The Ministry of Defence (MoD) is seeking a strategic partner to offer it advice and support on its Defence Core Network Services (DCNS) change programme, in a deal that could reach as much as £80m.
The change programme aims to deliver better integrated end-to-end ICT for the MoD, where it hopes it will achieve greater agility while cutting costs.
The MoD is initially looking for the chosen partner to advise on replacing its five major network contracts, which include defence electronic commerce services (DECS); defence fixed telecommunications services (DFTS); defence information infrastructure (DII); defence high frequency communication service (DHFCS); and Skynet 5, which are military satellites.
Georgina O’Toole, director at analyst firm Tech Market View, believes that the DCNS programme could significantly change the face of the defence software and IT supplier (SITS) marketplace.
“The outcome of the DCNS programme has the potential to massively disrupt the UK defence SITS landscape. [It] is intended to put in place the next generation of ICT services contracts,” O’Toole wrote in a blog.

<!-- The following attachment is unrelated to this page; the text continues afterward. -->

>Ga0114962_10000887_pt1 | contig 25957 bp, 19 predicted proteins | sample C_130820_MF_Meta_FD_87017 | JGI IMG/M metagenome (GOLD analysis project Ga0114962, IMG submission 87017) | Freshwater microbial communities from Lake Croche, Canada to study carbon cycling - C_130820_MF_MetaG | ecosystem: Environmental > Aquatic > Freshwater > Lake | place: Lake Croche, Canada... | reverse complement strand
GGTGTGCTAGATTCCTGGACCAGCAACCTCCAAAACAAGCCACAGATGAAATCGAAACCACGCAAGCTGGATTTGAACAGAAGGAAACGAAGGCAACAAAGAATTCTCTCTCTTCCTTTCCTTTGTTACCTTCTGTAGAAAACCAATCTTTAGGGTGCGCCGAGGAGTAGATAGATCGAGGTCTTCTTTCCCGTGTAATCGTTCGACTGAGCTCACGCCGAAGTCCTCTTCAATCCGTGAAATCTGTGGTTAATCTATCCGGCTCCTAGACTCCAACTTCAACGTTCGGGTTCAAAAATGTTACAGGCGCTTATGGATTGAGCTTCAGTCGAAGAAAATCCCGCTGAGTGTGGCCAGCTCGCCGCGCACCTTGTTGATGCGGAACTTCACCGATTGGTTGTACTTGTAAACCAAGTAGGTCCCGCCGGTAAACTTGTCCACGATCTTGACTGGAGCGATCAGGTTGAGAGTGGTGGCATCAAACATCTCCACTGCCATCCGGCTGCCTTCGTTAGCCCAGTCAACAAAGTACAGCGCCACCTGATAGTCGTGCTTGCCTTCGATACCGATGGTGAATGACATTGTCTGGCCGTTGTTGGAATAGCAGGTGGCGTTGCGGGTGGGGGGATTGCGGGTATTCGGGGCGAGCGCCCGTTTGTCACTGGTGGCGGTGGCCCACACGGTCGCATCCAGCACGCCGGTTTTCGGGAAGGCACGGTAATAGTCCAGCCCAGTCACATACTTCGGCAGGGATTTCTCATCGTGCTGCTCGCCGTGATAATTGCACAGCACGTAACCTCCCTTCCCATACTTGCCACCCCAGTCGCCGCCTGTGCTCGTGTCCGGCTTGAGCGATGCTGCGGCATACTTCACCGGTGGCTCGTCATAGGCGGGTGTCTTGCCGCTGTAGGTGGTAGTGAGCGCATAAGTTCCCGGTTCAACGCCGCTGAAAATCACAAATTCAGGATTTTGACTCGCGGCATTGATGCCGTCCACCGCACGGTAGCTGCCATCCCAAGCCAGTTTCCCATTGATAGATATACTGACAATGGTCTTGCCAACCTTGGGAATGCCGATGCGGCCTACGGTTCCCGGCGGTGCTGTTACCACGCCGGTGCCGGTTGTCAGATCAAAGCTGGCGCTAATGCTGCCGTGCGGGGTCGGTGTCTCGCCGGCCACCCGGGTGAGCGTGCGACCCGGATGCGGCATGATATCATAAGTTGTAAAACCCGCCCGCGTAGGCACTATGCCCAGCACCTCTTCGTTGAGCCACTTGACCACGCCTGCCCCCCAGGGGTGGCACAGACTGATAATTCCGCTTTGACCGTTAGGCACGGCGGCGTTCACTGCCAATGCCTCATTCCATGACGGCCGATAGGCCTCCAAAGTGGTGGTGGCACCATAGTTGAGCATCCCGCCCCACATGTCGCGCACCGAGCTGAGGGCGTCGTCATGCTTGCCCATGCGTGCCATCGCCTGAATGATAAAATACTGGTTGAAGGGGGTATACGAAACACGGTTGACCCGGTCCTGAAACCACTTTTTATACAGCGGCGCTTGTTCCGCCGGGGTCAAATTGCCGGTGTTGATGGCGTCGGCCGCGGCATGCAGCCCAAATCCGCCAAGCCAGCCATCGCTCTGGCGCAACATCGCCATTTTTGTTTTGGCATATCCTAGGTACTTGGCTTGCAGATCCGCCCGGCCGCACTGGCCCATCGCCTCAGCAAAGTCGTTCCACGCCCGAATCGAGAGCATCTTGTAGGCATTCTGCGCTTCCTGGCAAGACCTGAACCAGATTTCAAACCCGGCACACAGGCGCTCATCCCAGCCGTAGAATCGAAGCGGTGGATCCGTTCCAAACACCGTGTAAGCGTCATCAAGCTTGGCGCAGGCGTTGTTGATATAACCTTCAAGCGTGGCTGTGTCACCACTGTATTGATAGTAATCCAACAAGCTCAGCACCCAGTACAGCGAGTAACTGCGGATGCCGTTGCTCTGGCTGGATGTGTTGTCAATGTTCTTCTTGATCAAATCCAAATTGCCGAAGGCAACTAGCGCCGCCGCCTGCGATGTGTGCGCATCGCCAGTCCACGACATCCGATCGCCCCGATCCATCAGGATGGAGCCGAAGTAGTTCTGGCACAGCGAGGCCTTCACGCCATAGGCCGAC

“Many of the leading UK software and IT service providers derive a significant amount of revenue form the existing contracts: DII (HP, Fujitsu, Logica); DFTS (BT); SkyNet 5 (Logica); DECS (Capgemini). And they work alongside a wide range of specialist providers, such as defence contractors and communications specialists,” she added.
“These contracts have various end points and one of the key roles of the strategic partner will be to better manage the transition to new contracts”.
O’Toole claims that the MoD is working with key government contacts to establish how it should work with suppliers in the future.
“Essentially, the MoD is looking for a supplier to offer them support and expert advice to build on the strategies, plan and approach for the government,” states the blog.
“How this plays out will be fascinating to watch. The big prime approach has gone. The MoD is working closely with the Cabinet Office, including UK Government CIO, Andy Nelson, to determine the new contractual model,” it continues.
“One thing is clear; the MoD is facing numerous challenges in moving forward with DCNS, including feeling pressure to drive out more cost and the need to fit with the pan-Government agenda”.
The contract is set at three years initially with the option for the MoD to extend it on an annual basis, for up to four years. Interested parties have until 13 April to participate in the tender process.